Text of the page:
The ambiguity is intentional.
"The danger of picking a place is, you've picked a place," said Nick Klaus, range requirements section head for TECOM. "So we want to remain as flexible as we can, try to pick the stuff that is wide-ranging, that will apply to the most possible efforts."
Marines with 2nd Battalion, 4th Marines provide security during a training exercise at Camp Pendleton, Calif. The infantry immersion trainer there helped them practice tactical skills and decision making ahead of a deployment.
Photo Credit: Lance Cpl. John Baker/Marine Corps
When it comes to building good decision-making under stress, Cuddy said, the chosen environment might not matter as much as the realism with which it is presented.
"In order to create the chaos and stress, all those types of things, what does a Marine need to be exposed to? Does he need to be exposed to somebody who speaks a particular language, or does he need to be exposed to someone who speaks a language different from his," Cuddy said. "Does it really matter if a guy's speaking Chinese, Korean, Somali, whatever … it doesn't really make a difference."
Cuddy and Klaus said the cost of changing a Middle Eastern village into an African or Pacific one is minimal, and covered by a recapitalization budget built into the range program. Purchase new signs and props, order different environmental sound and smell units and contract for role players from a different part of the world, and you're set, they said. As for the simulated chaos of the battlefield, from bomb blasts to RPG fire, well, those things tend to be the same in any conflict zone.
The trainer reset could become more costly, Cuddy said, if range officials are asked to move and reconfigure the concrete structures that make up the buildings within the trainers. But so far, no one has requested that, he said.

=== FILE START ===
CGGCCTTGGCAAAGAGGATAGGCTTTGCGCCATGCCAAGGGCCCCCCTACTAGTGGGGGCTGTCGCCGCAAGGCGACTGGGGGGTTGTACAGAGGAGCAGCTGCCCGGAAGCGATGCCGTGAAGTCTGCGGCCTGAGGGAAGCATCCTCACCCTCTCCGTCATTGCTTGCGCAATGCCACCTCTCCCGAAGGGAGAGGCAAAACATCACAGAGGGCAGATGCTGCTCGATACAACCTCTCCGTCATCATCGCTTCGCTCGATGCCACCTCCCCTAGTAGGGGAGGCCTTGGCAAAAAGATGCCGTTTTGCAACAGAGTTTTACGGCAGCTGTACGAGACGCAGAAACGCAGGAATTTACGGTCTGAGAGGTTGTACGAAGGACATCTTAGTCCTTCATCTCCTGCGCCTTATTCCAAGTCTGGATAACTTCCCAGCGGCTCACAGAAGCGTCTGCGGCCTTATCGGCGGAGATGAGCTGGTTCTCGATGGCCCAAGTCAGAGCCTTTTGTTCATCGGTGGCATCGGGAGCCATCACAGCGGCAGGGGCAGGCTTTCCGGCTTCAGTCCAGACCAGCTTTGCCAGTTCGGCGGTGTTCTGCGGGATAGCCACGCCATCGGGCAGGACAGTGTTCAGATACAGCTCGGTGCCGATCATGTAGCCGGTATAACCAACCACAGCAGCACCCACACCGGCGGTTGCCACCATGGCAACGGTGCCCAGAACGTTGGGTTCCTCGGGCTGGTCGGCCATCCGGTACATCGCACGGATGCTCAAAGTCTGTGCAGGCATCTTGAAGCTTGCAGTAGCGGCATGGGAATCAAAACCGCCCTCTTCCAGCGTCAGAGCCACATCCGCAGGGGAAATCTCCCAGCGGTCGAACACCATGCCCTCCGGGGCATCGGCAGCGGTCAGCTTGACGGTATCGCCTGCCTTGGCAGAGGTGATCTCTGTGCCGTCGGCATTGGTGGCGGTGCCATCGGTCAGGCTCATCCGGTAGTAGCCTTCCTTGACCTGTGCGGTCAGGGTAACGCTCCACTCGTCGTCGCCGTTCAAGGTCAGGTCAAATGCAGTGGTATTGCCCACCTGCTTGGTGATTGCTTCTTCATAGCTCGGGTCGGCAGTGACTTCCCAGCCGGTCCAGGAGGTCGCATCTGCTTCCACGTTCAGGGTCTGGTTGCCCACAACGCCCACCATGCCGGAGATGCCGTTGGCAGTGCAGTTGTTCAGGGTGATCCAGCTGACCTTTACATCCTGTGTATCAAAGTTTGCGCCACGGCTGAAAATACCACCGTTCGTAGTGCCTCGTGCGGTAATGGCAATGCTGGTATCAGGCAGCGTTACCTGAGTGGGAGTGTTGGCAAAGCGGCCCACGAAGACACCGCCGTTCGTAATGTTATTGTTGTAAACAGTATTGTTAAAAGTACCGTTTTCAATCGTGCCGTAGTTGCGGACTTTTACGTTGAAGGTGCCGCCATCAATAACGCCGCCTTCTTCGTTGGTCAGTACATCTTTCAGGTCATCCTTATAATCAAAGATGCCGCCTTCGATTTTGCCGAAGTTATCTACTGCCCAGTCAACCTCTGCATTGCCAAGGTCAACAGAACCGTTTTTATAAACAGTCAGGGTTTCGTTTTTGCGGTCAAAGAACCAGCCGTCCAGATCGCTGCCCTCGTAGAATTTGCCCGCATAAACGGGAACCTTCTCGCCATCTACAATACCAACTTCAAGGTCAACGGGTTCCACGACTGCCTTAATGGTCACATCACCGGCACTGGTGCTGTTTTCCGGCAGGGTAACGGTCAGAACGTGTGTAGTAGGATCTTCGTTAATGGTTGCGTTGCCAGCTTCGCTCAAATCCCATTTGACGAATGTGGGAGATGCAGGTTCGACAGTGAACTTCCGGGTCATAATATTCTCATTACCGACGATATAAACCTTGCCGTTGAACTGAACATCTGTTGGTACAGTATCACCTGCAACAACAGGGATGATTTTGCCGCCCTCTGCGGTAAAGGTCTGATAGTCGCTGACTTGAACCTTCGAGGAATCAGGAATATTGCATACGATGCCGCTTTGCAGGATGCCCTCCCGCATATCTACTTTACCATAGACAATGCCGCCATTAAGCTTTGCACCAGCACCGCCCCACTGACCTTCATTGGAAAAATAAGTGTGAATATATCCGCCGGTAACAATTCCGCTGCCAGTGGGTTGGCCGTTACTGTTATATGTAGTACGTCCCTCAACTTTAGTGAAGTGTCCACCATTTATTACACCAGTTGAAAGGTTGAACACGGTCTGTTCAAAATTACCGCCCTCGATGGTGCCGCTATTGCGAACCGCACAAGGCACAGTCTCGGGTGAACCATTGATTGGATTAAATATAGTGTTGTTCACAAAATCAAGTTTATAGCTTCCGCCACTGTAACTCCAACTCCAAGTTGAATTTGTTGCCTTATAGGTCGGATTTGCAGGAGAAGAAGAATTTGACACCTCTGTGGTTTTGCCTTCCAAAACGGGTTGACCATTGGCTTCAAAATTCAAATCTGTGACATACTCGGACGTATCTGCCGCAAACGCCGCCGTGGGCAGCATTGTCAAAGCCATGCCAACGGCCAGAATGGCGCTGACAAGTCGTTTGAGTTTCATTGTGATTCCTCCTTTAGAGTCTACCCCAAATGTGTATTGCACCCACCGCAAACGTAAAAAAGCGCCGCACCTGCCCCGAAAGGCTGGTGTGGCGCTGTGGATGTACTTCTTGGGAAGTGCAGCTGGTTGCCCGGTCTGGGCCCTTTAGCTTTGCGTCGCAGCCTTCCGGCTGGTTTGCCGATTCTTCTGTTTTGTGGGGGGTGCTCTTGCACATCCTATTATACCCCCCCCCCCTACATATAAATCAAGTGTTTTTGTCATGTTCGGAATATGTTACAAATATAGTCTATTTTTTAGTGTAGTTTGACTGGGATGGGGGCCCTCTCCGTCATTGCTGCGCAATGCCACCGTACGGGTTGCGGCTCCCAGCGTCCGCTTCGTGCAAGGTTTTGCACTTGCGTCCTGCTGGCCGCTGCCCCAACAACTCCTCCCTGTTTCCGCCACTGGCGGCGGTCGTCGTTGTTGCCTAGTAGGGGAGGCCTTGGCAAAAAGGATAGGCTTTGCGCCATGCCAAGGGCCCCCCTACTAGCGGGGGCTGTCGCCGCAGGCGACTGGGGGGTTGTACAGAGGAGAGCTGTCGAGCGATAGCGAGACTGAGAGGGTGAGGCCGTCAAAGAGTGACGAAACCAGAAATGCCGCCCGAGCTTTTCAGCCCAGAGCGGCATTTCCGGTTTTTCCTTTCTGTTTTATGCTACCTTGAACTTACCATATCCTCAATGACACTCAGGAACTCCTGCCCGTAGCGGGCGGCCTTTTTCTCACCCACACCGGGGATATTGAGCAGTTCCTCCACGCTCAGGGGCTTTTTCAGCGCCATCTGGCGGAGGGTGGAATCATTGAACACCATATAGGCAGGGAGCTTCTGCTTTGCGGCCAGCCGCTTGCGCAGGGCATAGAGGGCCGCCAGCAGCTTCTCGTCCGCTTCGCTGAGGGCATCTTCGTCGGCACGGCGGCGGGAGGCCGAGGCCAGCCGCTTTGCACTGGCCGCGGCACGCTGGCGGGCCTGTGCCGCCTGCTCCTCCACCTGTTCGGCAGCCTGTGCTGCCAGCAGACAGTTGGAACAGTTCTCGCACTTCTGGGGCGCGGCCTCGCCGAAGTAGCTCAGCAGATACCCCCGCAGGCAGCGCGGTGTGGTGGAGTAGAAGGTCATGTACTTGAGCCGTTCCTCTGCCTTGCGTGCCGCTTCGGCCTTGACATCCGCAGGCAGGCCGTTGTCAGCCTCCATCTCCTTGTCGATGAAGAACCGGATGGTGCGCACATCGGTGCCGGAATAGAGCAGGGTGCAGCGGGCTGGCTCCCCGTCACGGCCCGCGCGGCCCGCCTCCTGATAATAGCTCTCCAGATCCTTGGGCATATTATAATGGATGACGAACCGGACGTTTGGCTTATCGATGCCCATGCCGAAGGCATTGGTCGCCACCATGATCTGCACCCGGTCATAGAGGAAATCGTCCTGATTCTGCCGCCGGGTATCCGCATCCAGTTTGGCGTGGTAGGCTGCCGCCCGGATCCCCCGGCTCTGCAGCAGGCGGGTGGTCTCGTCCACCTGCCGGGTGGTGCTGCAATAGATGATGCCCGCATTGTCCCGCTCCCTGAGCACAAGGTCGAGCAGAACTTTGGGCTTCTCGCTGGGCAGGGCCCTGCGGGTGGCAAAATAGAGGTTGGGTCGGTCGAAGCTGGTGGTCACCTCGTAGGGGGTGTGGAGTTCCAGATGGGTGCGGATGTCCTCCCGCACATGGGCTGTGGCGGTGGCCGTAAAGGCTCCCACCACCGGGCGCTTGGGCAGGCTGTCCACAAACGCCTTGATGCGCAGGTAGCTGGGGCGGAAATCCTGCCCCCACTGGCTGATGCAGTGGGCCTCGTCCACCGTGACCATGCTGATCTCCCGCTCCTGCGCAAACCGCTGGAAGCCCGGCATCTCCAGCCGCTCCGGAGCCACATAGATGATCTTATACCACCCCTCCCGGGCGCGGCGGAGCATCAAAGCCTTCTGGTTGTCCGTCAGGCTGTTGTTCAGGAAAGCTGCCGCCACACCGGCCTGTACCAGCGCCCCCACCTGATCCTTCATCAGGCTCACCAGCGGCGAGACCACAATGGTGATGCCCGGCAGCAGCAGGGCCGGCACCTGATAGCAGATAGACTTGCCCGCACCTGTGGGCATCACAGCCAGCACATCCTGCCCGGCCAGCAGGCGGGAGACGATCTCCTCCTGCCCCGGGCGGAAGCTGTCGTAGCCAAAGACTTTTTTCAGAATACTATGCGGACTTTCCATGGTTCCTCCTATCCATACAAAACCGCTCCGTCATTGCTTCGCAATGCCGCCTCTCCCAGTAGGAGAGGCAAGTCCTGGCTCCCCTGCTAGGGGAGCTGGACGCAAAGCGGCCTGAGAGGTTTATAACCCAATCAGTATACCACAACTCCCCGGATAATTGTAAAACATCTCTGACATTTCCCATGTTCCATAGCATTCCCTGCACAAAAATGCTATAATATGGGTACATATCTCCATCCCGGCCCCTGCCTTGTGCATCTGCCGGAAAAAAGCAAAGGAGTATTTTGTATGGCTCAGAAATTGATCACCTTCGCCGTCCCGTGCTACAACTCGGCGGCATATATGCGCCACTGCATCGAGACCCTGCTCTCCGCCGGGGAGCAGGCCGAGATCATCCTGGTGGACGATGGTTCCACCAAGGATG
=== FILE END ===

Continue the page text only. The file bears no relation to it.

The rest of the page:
Where the Marine Corps may invest more heavily is in technology that will allow squads to review their run through the trainer more thoroughly and sooner after the action, Cuddy said. Range officials are exploring ways to get cameras and recording devices to capture more of what the Marines in the trainer do, from radio transmissions to movements during night raids. They're also looking at how ways to make the after-action review technology more portable, so that squads can conduct the review at their final location, or other units can adapt the immersion and review technology for use outside of the trainers. Recently, a motor transportation unit adapted a version of the immersion training for a convoy course, officials said.
Other items on the technology wish list may be years away. While officials in the past have touted the use of interactive avatar projections in the trainers to simulate village elders or other key characters, the limited range and one-dimensional quality of these avatars makes them clunky to use, Cuddy said.
"The technology is not there right now," he said. "The goal might be to replace all your role players with these guys. But the Star Trek holodeck is still a ways down the road."
Range officials also envision a future where they can create jungle and even arctic training environments in addition to the arid, desert-like environment that the current trainers provide. Models for those environments have been created, Klaus said, but they involve tremendous cost. Years down the road, virtual reality technology may also play a major part in the trainers, allowing Marines to experience people and scenes that aren't really there. But any system the Corps adopts will have to be good enough to all-but-convince Marines it's real.
"Anything we're doing, we're competing with XBox and a whole generation of Marines who grew up playing with that," Klaus said. "So that's the quality and level that they demand and anything short of that drops off real quick in its effectiveness in grabbing them. You're competing pretty tough when you're trying to create an artificial thing."